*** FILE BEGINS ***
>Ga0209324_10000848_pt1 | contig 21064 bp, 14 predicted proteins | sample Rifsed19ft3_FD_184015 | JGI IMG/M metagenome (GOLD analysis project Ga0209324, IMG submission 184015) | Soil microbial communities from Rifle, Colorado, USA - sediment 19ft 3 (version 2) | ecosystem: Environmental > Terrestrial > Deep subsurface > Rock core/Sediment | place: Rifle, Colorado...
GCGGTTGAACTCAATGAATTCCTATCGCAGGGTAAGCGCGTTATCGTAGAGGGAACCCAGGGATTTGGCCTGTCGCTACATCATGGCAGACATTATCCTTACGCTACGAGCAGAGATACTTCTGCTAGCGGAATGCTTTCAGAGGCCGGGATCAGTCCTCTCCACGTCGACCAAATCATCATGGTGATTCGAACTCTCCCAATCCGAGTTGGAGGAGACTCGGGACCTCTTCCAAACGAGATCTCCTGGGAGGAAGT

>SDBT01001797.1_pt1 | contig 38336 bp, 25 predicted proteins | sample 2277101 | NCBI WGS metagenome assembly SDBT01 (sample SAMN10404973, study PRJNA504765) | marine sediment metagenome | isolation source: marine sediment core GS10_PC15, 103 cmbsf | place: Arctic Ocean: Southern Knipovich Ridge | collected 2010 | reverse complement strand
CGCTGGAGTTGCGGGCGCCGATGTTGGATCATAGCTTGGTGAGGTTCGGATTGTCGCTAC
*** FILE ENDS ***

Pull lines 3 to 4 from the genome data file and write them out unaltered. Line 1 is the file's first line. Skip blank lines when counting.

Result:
>SDBT01001797.1_pt1 | contig 38336 bp, 25 predicted proteins | sample 2277101 | NCBI WGS metagenome assembly SDBT01 (sample SAMN10404973, study PRJNA504765) | marine sediment metagenome | isolation source: marine sediment core GS10_PC15, 103 cmbsf | place: Arctic Ocean: Southern Knipovich Ridge | collected 2010 | reverse complement strand
CGCTGGAGTTGCGGGCGCCGATGTTGGATCATAGCTTGGTGAGGTTCGGATTGTCGCTAC